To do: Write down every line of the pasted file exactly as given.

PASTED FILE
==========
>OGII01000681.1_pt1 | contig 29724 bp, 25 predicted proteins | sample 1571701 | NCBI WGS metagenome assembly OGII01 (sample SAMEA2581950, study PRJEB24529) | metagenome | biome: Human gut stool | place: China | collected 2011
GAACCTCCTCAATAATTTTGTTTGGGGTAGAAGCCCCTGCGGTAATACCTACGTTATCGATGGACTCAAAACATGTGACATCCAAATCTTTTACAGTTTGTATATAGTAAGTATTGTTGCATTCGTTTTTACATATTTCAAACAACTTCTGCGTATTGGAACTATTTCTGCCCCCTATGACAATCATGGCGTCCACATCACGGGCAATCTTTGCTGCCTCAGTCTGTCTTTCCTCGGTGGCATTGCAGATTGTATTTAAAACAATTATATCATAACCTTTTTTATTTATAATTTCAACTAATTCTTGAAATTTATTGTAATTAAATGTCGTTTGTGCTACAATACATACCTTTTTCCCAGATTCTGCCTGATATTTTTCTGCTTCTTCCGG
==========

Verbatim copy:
>OGII01000681.1_pt1 | contig 29724 bp, 25 predicted proteins | sample 1571701 | NCBI WGS metagenome assembly OGII01 (sample SAMEA2581950, study PRJEB24529) | metagenome | biome: Human gut stool | place: China | collected 2011
GAACCTCCTCAATAATTTTGTTTGGGGTAGAAGCCCCTGCGGTAATACCTACGTTATCGATGGACTCAAAACATGTGACATCCAAATCTTTTACAGTTTGTATATAGTAAGTATTGTTGCATTCGTTTTTACATATTTCAAACAACTTCTGCGTATTGGAACTATTTCTGCCCCCTATGACAATCATGGCGTCCACATCACGGGCAATCTTTGCTGCCTCAGTCTGTCTTTCCTCGGTGGCATTGCAGATTGTATTTAAAACAATTATATCATAACCTTTTTTATTTATAATTTCAACTAATTCTTGAAATTTATTGTAATTAAATGTCGTTTGTGCTACAATACATACCTTTTTCCCAGATTCTGCCTGATATTTTTCTGCTTCTTCCGG